Tina learns a better way
by Marlene Gerber –
The Salvation Army is about changing lives. Tina Bettencourt of San Diego is a living testament to that.
Tina is a mother, grandmother and a great-grandmother who works at the Adult Rehabilitation Center. So, why did the San Diego police dub her a “walking miracle?”
Tina spent two years living on the streets, a seemingly hopeless alcoholic. She set some kind of record in 1981–the police picked her up more times in one month for public intoxication than any other person. When she finally checked into the ARC, the police sent her flowers and heartfelt congratulations.
The road to recovery was not without detours and a good deal of wreckage. The Puerto Rican native who had once been married to a captain in the U.S. Army was employed at a medical center when her drinking became a problem. She lost that job and subsequent ones, and ultimately ended up among the homeless.
She finally got the help she needed at the San Diego ARC. Tina was one of the first groups of women to go through the then-new six-month Women’s Recovery Program. Here she found a safe refuge. The Army’s comprehensive approach to rehabilitation, which stresses spiritual guidance, work therapy, a strong 12-step program and psychological counseling, was what she needed.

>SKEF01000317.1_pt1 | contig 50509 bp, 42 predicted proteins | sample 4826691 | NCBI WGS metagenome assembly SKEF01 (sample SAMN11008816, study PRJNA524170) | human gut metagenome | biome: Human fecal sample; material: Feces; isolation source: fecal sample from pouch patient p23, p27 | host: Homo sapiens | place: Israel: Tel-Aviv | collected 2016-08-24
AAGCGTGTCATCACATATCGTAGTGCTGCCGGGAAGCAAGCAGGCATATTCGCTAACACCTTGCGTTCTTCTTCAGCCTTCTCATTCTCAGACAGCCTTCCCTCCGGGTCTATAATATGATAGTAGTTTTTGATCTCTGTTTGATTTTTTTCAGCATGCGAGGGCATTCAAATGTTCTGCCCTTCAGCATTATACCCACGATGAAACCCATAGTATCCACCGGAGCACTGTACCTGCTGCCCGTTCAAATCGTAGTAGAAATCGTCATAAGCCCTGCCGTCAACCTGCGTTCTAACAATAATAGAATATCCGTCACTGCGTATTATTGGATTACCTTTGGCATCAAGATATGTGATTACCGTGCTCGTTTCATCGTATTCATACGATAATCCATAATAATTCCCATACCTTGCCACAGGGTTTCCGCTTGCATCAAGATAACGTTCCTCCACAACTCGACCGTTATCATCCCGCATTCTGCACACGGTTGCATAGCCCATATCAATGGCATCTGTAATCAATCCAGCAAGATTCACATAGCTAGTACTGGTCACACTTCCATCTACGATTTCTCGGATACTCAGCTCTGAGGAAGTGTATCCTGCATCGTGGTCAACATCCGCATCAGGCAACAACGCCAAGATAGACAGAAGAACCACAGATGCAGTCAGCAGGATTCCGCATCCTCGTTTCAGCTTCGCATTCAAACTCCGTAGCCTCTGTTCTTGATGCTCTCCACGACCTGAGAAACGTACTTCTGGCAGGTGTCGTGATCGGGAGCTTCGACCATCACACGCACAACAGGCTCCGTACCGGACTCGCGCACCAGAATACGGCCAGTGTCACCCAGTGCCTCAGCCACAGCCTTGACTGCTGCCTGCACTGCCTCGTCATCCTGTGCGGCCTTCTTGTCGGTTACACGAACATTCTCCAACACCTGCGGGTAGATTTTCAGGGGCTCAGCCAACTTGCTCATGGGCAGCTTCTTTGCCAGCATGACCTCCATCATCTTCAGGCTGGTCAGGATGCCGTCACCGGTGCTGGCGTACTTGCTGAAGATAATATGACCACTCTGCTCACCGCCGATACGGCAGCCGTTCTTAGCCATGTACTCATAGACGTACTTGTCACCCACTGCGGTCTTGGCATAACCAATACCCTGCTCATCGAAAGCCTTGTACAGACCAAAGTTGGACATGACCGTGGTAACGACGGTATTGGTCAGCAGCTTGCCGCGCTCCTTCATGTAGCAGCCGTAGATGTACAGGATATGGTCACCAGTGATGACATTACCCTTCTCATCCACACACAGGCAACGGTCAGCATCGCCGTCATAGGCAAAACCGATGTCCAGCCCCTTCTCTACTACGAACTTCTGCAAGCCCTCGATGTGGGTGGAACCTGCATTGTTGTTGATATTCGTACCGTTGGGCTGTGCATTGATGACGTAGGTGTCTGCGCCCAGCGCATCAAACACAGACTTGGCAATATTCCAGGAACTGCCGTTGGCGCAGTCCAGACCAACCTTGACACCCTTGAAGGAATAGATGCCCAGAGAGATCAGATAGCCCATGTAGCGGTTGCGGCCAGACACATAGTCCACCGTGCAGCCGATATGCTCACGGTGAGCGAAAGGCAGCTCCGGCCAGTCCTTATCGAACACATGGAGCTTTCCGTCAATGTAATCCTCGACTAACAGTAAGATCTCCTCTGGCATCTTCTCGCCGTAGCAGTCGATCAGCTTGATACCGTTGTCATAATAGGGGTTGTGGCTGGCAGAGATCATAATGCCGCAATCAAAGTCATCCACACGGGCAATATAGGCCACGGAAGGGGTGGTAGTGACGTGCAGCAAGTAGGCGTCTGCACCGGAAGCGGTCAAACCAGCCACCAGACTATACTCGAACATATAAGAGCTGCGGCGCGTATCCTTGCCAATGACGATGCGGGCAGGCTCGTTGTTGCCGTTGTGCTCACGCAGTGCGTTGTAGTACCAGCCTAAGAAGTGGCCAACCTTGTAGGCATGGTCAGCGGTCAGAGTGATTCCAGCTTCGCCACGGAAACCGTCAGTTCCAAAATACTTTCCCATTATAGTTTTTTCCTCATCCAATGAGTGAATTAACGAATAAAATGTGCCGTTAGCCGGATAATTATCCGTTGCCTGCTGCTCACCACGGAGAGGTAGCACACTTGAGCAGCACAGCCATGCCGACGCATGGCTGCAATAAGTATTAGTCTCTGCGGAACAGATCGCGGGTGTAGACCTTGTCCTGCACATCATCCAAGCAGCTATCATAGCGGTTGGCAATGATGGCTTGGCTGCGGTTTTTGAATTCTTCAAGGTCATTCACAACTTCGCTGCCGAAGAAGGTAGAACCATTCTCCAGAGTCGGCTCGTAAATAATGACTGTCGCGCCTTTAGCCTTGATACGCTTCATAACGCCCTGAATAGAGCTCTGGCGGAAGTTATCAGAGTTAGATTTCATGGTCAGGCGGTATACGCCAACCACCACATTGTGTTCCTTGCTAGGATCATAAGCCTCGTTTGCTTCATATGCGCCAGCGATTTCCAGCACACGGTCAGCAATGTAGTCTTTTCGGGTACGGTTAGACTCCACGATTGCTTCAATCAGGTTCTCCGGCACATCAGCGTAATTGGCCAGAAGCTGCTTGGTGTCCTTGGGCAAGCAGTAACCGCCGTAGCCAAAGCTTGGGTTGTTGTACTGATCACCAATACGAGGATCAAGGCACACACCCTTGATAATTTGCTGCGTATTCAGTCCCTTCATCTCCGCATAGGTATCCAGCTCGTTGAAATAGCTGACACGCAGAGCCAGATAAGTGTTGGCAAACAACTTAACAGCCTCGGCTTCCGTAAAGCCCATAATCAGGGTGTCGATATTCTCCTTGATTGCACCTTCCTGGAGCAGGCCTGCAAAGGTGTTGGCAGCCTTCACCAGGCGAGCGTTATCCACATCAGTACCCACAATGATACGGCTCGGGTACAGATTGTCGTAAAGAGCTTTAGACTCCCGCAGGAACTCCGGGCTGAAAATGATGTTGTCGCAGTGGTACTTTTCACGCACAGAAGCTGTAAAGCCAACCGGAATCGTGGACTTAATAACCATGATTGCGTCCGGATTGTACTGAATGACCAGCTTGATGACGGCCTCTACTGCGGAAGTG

Today, Tina enjoys a rewarding life with many friends and a family that is proud of her. With 18 years
of sobriety and concurrent employment at the ARC, Tina is an inspiration to the beneficiaries in the program with whom she works in the work therapy warehouse. She shares her experience, strength and hope with people in recovery. “We help keep each other sober,” she says.
She is also a happy and grateful resident of the downtown San Diego Silvercrest for seniors.
Looking out from the terrace of her apartment, Tina can view the city streets she once called home.
“I never dreamed I would live in such a nice place. I thank God and The Salvation Army every day for changing my life,” she said.